“How viable or how much economic and financial sense will it make for the people of Niger to patronise Nigerian ports by moving their goods by train from Maradi, criss-cross Nigeria from Jibiya, Daura, Katsina, Kano and all the way to the Lagos ports? At what cost will that be and for how long? Are we sure they don’t have better, cheaper and much more timely alternatives? These are questions government should have asked and not just assume that because Niger is landlocked and because you are building a rail line into the country, businesses out there will automatically patronize your ports because you are the big brother,’’ Jimoh said.
He also called on the government to focus more on providing the needed infrastructures in the country, adding that if that’s done, economic benefits will far outweigh whatever the Kano-Maradi rail line can ever offer.
“The major drawback for the economic transformation and development in Nigeria is the lack of infrastructure. No good road for the movement of people and goods, the nation is not connected with rail to ease transportation needs of businesses and the power needs of Nigerians and industries are not being met. If we can fix these three areas, Nigeria will witness a boom. The cost of generating power for business activities, especially in the manufacturing sector has led to many companies folding up, while some actually relocated to other neighbouring countries. It is that bad”, he said.
Commenting, in an article on President Buhari’s attention to Niger, a newspaper columnist, Ochereome Nnanna said it was an affront on Nigeria’s national interest.
Nnana said: “When Buhari’s government in August 2019, “closed the borders” it was the Southern borders that were actually closed. Fatuhu Mohammed, a nephew of President Buhari who represents Daura/Mai’adua/Sandamu Federal Constituency in the House of Reps alerted during a plenary session that smuggling was still freely thriving at the Daura border, 13 kilometres from Buhari’s country residence.
“It is no secret that Niger Republic nationals are regularly smuggled in to vote in Nigerian elections. It was in this dispensation that the political leaders of that country threw caution to the wind and attended Buhari’s rallies in Kano with large contingents led by governors of Maradi and Zinder provinces! If you thought these were inconsequential and harmless cultural exchanges, Buhari has proved you wrong. He has taken several concrete policy steps that showed his engagement with Niger is no longer a joke.”
Talking about concrete policy steps, it would be recalled that the Federal Government had in June 2020 announced the award of contract for the construction of 614-km gas pipeline from Ajaokuta-Kaduna-Kano with eventual termination in Morocco through Niger Republic worth $2.8bn.
Also in the same vein, the administration shocked Nigerians when it signed an MOU for the country to import petroleum products from a small refinery in Niger Republic.
The Refinery, Soraz located in Zinder province, has a daily output of 20,000 barrels. However, Nigeria has refineries with combined capacity in excess of 400, 000 barrels per day, but have remained moribund, with the government unable to revive them to serve the needs of Nigerians.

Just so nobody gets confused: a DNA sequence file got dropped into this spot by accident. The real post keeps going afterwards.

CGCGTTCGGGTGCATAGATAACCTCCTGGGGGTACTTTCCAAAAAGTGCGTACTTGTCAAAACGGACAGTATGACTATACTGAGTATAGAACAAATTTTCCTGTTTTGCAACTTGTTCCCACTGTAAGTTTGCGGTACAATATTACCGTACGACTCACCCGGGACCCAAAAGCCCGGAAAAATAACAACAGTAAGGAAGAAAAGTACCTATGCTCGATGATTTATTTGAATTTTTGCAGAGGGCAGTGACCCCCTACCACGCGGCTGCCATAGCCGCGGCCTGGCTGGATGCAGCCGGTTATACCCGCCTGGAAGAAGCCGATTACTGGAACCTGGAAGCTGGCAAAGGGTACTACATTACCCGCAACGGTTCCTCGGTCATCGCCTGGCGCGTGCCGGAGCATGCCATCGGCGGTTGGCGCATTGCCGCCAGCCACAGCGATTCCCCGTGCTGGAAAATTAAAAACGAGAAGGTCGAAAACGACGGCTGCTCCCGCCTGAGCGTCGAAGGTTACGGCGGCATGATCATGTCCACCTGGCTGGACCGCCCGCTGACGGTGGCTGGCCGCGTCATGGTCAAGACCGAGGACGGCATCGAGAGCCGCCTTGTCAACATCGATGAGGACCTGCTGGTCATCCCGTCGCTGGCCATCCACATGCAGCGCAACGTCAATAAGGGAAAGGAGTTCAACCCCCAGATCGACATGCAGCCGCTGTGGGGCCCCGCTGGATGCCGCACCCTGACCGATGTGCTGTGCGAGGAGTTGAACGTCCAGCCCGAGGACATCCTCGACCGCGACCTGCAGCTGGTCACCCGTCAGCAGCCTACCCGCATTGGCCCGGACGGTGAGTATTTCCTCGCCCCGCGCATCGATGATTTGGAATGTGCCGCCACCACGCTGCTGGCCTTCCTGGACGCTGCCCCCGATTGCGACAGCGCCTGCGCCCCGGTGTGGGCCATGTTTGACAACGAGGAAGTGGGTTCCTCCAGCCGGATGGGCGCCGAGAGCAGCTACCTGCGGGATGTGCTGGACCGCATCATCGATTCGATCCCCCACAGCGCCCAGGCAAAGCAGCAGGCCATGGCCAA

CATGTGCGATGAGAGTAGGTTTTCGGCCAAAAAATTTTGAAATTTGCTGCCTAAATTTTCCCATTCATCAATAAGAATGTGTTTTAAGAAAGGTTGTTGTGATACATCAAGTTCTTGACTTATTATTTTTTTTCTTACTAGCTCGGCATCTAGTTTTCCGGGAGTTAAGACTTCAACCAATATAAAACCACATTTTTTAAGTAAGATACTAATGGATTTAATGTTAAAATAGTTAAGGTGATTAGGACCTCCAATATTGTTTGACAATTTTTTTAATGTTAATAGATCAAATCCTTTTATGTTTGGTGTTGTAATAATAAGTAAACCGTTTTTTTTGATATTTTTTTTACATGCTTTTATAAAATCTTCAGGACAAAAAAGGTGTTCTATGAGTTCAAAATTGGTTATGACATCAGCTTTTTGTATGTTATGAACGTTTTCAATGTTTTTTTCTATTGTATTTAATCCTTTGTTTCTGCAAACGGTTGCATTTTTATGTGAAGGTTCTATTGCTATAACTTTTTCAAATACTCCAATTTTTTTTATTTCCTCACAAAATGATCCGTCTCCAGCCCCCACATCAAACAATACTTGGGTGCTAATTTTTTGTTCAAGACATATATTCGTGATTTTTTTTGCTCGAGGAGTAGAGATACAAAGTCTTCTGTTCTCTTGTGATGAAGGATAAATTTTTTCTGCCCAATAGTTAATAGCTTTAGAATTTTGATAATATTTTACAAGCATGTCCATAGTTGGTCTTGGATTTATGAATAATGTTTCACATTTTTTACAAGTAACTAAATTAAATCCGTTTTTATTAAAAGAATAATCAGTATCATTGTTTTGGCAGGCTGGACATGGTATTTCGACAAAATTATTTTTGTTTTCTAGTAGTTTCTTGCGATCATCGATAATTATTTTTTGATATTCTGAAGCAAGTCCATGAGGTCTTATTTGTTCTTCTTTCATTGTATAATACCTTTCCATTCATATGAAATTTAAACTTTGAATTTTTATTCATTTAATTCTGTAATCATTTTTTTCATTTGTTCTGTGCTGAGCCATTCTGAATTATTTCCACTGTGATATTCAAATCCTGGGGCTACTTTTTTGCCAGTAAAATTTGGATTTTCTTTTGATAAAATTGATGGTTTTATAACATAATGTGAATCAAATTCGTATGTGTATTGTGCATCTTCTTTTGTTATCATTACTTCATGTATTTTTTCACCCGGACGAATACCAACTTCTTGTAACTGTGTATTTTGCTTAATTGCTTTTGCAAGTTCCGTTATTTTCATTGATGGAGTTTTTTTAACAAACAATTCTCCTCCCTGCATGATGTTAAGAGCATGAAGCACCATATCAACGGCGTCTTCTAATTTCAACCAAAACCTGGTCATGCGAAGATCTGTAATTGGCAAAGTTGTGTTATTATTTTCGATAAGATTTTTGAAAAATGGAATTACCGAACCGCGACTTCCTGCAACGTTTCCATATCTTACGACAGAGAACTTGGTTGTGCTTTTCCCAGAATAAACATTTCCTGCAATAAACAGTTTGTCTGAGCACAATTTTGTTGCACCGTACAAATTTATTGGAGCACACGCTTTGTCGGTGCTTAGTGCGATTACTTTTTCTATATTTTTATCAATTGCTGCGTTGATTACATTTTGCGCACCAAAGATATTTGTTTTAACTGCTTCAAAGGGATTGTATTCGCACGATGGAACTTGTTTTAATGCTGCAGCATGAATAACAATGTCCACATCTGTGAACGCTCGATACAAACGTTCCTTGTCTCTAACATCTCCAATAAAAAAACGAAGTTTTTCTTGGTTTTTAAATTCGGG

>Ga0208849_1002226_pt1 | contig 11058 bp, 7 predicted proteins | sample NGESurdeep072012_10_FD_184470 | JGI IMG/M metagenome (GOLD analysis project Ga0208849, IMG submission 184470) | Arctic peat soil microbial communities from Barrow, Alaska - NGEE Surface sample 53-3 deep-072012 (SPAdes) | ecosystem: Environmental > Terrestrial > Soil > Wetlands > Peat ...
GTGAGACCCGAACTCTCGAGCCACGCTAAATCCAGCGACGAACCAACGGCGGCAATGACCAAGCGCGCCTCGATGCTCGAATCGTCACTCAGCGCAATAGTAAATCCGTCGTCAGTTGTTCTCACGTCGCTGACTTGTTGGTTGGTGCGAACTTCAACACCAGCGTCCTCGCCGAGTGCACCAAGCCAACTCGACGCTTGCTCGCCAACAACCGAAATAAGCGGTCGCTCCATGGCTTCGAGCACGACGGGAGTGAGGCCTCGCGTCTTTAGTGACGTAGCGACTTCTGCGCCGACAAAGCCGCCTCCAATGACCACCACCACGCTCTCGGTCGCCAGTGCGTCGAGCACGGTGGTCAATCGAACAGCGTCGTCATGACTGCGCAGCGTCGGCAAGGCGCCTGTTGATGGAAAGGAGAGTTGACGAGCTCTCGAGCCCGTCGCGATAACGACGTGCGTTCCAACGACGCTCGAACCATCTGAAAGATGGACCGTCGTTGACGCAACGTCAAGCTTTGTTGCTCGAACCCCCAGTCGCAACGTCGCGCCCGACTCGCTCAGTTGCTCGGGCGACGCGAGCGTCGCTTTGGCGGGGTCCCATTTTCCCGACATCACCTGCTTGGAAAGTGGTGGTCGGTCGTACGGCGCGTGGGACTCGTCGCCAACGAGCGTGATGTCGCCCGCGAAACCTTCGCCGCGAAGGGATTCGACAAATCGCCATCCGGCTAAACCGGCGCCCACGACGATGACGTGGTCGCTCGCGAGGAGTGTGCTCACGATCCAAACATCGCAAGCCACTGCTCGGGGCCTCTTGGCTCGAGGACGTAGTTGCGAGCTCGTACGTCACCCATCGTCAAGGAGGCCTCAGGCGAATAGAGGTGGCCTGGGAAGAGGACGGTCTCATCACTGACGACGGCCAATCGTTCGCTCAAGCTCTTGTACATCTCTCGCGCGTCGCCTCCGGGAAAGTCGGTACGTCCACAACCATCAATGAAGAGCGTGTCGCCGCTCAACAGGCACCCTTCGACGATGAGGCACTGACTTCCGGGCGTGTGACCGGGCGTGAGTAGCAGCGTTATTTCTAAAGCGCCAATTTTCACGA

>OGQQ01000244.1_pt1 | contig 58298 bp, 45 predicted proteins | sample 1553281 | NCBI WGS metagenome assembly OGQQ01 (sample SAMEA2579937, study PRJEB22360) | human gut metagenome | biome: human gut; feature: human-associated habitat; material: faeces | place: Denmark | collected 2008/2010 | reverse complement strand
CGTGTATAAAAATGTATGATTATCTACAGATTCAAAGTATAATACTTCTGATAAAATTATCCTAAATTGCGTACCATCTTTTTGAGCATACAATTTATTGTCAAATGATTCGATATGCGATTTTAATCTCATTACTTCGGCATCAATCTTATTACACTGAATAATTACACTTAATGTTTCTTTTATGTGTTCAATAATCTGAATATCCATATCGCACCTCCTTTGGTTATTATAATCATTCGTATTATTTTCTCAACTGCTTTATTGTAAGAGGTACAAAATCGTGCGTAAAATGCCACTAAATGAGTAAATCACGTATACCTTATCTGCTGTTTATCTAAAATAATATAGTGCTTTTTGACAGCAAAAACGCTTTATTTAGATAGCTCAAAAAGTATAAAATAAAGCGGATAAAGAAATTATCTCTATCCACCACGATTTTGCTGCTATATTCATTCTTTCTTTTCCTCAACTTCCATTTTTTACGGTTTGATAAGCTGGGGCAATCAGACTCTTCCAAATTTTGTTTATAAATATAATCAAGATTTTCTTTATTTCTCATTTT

Mr Adeagbo Sunkami, in his view, said on the face value of it, there may not be anything wrong with importing refined petroleum products from neighbouring countries if Nigerians in the Northern part of the country would find the products cheaper and much more easily available.
“However, it is shameful that President Buhari, who as Petroleum minister in the 1979s supervised the building of the second Port Harcourt, the Warri and Kaduna refineries, and has been the Minister of Petroleum since 2015 under his presidency, has not been able to do anything to fix the refineries.
“There must be something Nigerians are not being told concerning the refineries and why of all places, it is Niger we are looking up to for refined products. At what time did the refinery in Niger come on stream that Nigeria cannot fix her own? What has Buhari done as oil minister since 2015 and why are Nigerians not asking questions? It is truly shameful how low things have become”, Sunkanmi said, sounding agitated.
A human rights activist and critic, Segun Progress believes what is happening with the Buhari administration, as it concerns Niger Republic is more than what people are saying. According to him, President Buhari is only using the nation’s resources to develop his ‘first country, a country he holds more allegiance to than Nigeria.
“There had been talks about President Buhari’s ancestry but in our peculiar way, we dismissed everything believing it was political. But here we are with Buhari proving doubting ‘Thomases’ wrong and showing where he truly belongs.
“Don’t be surprised to see more pro-Niger Republic policies before the expiration of the President’s tenure in 2023. And whatever pro-Niger projects that are on or will be embarked upon will be done in such a way that they are almost completed or have strong agreements that will make their termination practically impossible.
“What I, however, find intriguing is the silence of Southern leaders, who seem to have lost their voices in the ongoing anomalies. I doubt if it is because they don’t see anything wrong with what the President is doing but because they have sold out their souls, and their conscience no longer active because of the crumbs that come to them, while others are simply blinded by ambitions that may never see daylight,’’ Progress said.